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Baseball in the Armed Forces


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1912 US Army Baseball Team - 4th Cavalry Regiment, L Troop - Fort Huachuca - Sierra Vista Arizona

 

 

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1910 US Army Baseball Team - 7th Cavalry Regiment, G Troop - Fort Riley - Fort Riley Kansas

 

 

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On 10/3/2016 at 9:47 PM, patches said:

After posting that foto of Japanese troops playing ball got me thinking. Does anybody know the doings in the Occupation Period in Japan Vis a Vis Baseball between U.S. Divisional Teams and Japanese Teams, even in the Korean War 50s?

 

The 1949 US Goodwill Baseball Tour of Japan was one of the first post WWII peacetime cultural exchanges between the US and Japan.  Upon the personal request of General Douglas MacArthur, the Tour was organized by Lefty O’Doul, who was already known by Japanese baseball fans through pre-war professional baseball team tours.  Lefty was manager of the San Francisco Seals of the Pacific Coast League, so he chose the Seals to play the Tour.  They played 11 games and drew more than half a million spectators to the games played at Tokyo, Nagoya and Osaka.  At the end of the tour, General MacArthur proclaimed that the Tour was “the greatest piece of diplomacy ever”. (This summary was created from a story posted by Tim Evans, Exhibitions and Education Coordinator, The Society of California Pioneers https://www.californiapioneers.org/museum/exh2/2009-2010-the-san-francisco-seals-goodwill-baseball-tour-of-japan-1949/).

 

The Japanese produced baseball menko cards of all the players on the tour.  I've posted an example ... Gene Brocker, who was a catcher on the Tour.  I’m also sharing a ticket stub for the first game of the Tour, October 15, 1949, which featured the San Francisco Seals playing the Yomiuri Giants from Korakuen Stadium in Tokyo. The Seals defeated the Giants 13-4.

 

 

 

Gene Brocker Uncataloged.jpg

Game 1 Ticket Seals vs Yomiuri Giants.jpg

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patches
4 hours ago, TLHSS said:

 

The 1949 US Goodwill Baseball Tour of Japan was one of the first post WWII peacetime cultural exchanges between the US and Japan.  Upon the personal request of General Douglas MacArthur, the Tour was organized by Lefty O’Doul, who was already known by Japanese baseball fans through pre-war professional baseball team tours.  Lefty was manager of the San Francisco Seals of the Pacific Coast League, so he chose the Seals to play the Tour.  They played 11 games and drew more than half a million spectators to the games played at Tokyo, Nagoya and Osaka.  At the end of the tour, General MacArthur proclaimed that the Tour was “the greatest piece of diplomacy ever”. (This summary was created from a story posted by Tim Evans, Exhibitions and Education Coordinator, The Society of California Pioneers https://www.californiapioneers.org/museum/exh2/2009-2010-the-san-francisco-seals-goodwill-baseball-tour-of-japan-1949/).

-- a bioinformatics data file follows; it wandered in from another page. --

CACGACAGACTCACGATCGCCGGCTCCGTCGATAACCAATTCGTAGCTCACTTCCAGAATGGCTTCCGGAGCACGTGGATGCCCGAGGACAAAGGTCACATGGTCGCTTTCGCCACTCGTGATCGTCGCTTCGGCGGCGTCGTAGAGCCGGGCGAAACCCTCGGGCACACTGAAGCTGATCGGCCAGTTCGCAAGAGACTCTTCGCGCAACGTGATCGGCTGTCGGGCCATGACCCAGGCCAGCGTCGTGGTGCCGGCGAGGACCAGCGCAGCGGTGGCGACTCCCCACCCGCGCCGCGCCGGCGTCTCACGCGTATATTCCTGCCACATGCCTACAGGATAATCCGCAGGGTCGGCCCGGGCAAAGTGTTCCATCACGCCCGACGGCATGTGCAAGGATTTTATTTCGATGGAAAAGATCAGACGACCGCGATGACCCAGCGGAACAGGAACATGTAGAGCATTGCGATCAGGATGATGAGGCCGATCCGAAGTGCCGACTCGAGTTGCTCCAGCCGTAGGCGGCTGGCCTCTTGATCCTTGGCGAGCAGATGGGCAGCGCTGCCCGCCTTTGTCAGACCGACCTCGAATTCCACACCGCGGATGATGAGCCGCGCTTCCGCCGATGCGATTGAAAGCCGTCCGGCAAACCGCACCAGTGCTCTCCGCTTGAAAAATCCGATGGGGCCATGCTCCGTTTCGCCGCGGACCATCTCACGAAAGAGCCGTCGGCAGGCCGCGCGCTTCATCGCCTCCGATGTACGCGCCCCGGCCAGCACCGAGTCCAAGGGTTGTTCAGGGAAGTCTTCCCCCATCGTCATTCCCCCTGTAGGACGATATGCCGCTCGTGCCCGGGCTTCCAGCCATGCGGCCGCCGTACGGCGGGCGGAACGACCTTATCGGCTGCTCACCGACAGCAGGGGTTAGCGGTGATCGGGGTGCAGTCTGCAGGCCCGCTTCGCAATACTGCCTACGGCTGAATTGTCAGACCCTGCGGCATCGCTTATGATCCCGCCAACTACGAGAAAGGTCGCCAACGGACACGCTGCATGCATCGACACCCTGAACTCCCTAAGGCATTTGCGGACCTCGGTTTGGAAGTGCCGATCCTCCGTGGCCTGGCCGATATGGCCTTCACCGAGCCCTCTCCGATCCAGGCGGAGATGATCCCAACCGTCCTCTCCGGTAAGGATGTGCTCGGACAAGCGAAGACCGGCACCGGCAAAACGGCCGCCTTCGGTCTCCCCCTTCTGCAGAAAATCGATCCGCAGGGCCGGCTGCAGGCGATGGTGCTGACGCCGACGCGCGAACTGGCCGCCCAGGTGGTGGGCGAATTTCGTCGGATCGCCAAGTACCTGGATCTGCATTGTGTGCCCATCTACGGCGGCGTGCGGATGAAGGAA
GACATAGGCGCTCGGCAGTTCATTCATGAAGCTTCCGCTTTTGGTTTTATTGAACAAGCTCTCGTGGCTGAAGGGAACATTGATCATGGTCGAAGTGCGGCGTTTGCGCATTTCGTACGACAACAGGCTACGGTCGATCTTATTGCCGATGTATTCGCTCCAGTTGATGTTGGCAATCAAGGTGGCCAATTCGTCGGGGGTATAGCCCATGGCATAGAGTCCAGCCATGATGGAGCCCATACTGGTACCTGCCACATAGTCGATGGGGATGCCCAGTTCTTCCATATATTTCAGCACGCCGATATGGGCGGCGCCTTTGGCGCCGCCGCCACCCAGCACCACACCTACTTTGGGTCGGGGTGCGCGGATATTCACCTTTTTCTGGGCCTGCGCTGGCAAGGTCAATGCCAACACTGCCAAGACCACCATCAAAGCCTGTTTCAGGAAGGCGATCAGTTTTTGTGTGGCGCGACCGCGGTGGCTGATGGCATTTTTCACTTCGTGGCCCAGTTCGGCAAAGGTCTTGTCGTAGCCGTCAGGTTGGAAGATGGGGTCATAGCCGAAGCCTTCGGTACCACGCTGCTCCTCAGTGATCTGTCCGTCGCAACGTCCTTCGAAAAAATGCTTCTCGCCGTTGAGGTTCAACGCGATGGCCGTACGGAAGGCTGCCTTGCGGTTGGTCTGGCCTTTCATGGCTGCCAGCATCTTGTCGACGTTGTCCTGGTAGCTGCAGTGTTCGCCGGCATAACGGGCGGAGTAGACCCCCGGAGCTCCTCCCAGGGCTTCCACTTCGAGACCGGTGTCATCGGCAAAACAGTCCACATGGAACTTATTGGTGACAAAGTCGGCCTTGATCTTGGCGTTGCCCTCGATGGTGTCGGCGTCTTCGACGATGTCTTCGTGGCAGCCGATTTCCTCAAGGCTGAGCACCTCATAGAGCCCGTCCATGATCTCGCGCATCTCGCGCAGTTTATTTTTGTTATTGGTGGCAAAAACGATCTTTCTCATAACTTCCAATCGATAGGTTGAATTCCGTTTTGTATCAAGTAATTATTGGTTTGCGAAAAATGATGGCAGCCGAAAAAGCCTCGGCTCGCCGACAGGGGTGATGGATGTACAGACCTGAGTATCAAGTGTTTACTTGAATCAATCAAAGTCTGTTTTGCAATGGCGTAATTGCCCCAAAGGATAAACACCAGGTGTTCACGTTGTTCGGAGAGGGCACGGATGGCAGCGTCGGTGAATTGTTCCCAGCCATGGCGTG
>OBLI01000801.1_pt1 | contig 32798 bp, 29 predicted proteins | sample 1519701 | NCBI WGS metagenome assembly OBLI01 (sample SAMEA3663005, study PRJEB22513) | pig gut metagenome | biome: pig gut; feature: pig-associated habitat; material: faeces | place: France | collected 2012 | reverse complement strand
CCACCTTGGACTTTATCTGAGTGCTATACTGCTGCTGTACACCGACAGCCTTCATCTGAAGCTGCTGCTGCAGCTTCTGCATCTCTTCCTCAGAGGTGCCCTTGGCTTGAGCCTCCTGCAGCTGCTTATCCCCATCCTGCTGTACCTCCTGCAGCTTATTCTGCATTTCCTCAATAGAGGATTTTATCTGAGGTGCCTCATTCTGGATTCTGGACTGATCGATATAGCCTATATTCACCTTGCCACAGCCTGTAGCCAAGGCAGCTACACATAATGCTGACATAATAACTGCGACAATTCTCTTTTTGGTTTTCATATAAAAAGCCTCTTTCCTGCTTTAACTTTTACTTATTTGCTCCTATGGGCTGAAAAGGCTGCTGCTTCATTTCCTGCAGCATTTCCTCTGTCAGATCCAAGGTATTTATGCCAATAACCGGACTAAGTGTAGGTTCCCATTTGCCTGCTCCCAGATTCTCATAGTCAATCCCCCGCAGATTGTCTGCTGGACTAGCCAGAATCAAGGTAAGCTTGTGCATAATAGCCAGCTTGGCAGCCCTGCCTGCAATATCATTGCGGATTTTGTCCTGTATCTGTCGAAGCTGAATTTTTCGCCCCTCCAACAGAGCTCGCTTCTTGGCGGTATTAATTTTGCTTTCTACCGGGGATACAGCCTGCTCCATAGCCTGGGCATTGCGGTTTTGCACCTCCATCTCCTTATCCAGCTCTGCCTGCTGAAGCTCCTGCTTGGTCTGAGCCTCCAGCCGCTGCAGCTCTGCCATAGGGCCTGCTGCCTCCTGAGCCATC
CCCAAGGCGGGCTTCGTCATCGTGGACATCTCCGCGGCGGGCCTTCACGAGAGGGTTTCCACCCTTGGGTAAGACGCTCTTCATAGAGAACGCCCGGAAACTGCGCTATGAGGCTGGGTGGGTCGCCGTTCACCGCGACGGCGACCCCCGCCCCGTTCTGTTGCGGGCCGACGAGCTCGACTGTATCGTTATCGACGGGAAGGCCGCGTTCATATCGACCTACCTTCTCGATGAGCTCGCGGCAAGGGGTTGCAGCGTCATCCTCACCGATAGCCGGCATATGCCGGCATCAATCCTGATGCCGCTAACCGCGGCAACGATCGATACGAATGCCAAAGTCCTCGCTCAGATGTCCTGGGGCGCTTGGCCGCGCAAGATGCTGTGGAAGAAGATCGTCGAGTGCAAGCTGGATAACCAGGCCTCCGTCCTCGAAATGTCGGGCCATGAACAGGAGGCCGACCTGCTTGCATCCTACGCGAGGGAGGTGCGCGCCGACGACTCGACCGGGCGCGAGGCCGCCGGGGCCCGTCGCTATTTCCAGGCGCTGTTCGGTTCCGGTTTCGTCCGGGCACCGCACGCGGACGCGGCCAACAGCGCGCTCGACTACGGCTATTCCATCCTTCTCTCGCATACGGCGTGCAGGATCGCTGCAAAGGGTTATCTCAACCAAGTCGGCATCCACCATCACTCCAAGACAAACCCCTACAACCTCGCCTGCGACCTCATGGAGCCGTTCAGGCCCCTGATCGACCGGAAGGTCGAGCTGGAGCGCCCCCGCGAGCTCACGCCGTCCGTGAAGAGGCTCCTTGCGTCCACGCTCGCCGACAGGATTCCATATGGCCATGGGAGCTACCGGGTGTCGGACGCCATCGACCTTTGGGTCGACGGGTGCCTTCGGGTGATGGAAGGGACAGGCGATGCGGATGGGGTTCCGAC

The Japanese produced baseball menko cards of all the players on the tour.  I've posted an example ... Gene Brocker, who was a catcher on the Tour.  I’m also sharing a ticket stub for the first game of the Tour, October 15, 1949, which featured the San Francisco Seals playing the Yomiuri Giants from Korakuen Stadium in Tokyo. The Seals defeated the Giants 13-4.

 

 

 

Gene Brocker Uncataloged.jpg

Game 1 Ticket Seals vs Yomiuri Giants.jpg

Great addition.

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MinorInHistory

These are kind of hard to see photos, I’ll see if I have any better ones later, but I think these are of some airmen playing Baseball in India. The photos come from a roll taken by a transport pilot during his time in the CBI during WWII.

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E06C12C8-788E-42FE-96C3-BB5C38FA30F3.jpeg

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  • 2 months later...

This is from my dad, 3ID Germany 1963-66. Not sure if it’s a baseball shirt but that’s what he told me it was. I used to play running bases in it as a kid. 
 

A side note regarding sports in units, I played rugby for Ft. Carson in the early 90s and for Ft. Bragg in the mid 90s. 

CC784A54-BAAF-4C0F-94B6-4C1F5DC23EB4.jpeg

5CD0F111-7C71-45EF-AC84-B6682E303F14.jpeg

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17 minutes ago, jmpmstr said:

This is from my dad, 3ID Germany 1963-66. Not sure if it’s a baseball shirt but that’s what he told me it was. I used to play running bases in it as a kid. 
 

A side note regarding sports in units, I played rugby for Ft. Carson in the early 90s and for Ft. Bragg in the mid 90s. 

CC784A54-BAAF-4C0F-94B6-4C1F5DC23EB4.jpeg

5CD0F111-7C71-45EF-AC84-B6682E303F14.jpeg

That is a fantastic piece to say the least. It appears to be a short-sleeve warmup sweater. I love the Rock of the Marne reference for their team name.